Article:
Suicidal 14-Year-Old Sexually Assaulted by Hospital Security Guard

WATSONVILLE, Calif. – A Watsonville Community Hospital emergency room security guard sexually assaulted a 14-year-old patient who had been involuntarily admitted to the hospital, according to a lawsuit filed in federal court Monday.

The lawsuit seeks punitive damages from the security guard, Alberto Martinez Maldonado, the security firm that employed him, Security Code 3 Inc., and the Watsonville Community Hospital, The Raw Story reports.

The plaintiff, referred to as “E.G.” was admitted for a 24-hour hold at Watsonville Community Hospital’s emergency room in May 2013 because of suicidal thoughts. The lawsuit claims that three doctors learned that the girl had a history of psychiatric illness with auditory hallucinations. Additionally, it claims that the physicians were aware that she planned to have sex with an 18-year-old man.

Despite knowing that E.G. was at risk to have sex with male staff members, doctors left E.G. in a room with Maldonado, 23, for an hour and a half. During that time period, the two kissed, which led to the security guard performing oral sex on the teenager without her consent. In the suit, E.G. claims she did not feel she was free to leave the room during the incident, Courthouse News Service reports.

Before going off duty, Maldonado gave the victim his cell phone number. Within the next 15 days, the two exchanged text messages and arranged to meet at the hospital. The two went to his car in the parking lot and engaged in sexual intercourse and oral sex. Maldonado then drove E.G. back to her middle school, according to the complaint.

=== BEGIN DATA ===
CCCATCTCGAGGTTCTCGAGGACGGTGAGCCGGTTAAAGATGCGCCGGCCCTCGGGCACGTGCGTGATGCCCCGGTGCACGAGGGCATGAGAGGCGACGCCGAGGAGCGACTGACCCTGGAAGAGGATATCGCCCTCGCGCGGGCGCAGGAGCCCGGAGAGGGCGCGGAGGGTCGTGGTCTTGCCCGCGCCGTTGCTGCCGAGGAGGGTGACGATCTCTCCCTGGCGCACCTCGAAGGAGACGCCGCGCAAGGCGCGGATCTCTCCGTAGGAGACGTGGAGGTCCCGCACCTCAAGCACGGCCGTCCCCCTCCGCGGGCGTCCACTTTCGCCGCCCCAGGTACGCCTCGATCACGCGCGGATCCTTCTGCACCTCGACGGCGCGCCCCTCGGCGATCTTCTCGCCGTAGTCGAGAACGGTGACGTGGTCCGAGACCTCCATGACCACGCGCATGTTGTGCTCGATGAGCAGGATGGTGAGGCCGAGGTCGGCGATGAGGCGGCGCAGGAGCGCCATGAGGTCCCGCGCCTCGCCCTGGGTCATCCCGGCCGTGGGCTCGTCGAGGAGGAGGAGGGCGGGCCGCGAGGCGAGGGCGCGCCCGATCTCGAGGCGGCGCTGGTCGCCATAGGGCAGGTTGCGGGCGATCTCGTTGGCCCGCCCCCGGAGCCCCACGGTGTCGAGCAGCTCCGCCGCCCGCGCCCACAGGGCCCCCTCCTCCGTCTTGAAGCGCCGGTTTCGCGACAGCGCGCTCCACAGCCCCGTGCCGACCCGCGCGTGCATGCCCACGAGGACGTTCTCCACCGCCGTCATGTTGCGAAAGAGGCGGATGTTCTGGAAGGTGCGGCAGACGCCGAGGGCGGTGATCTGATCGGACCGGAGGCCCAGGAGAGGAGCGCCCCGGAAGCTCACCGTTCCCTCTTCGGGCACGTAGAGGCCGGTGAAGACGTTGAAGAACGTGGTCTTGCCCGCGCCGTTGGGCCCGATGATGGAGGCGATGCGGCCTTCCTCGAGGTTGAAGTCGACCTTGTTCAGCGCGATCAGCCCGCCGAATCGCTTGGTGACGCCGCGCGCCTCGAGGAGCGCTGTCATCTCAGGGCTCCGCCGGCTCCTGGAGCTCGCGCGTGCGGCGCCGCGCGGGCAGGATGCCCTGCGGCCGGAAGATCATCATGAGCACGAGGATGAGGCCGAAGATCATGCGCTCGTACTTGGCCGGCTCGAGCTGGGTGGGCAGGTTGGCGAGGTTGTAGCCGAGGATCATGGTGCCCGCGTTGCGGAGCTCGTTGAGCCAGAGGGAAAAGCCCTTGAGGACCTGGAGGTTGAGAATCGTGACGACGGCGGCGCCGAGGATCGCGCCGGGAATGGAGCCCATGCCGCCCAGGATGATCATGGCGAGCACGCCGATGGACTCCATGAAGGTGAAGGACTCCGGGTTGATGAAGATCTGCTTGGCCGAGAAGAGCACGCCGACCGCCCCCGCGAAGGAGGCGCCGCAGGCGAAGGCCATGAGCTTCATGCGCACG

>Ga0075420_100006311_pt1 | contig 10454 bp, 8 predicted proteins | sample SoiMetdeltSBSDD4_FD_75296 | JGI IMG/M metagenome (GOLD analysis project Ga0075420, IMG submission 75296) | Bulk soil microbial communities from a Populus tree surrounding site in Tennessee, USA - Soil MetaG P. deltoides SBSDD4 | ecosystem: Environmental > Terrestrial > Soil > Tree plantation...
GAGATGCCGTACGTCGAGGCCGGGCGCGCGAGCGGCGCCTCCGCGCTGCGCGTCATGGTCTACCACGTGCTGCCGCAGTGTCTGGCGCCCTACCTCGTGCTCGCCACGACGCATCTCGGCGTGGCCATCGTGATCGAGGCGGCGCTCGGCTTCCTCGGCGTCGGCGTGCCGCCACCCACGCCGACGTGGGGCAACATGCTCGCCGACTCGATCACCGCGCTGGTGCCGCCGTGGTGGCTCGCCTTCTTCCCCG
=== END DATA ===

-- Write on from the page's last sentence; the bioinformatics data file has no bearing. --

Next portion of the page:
Maldonado was eventually charged with nine felony counts and pleaded no-contest to three of them, including oral copulation on a person under 16, unlawful sexual intercourse with a person under 16 and meeting a minor for lewd purposes.  He is currently serving a three-year prison sentence.

E.G. wants the hospital and the doctor to be held liable for leaving her alone with male members of the staff. Additionally, she believes Security Code 3 did not properly train its security staff to monitor and supervise mental patients.

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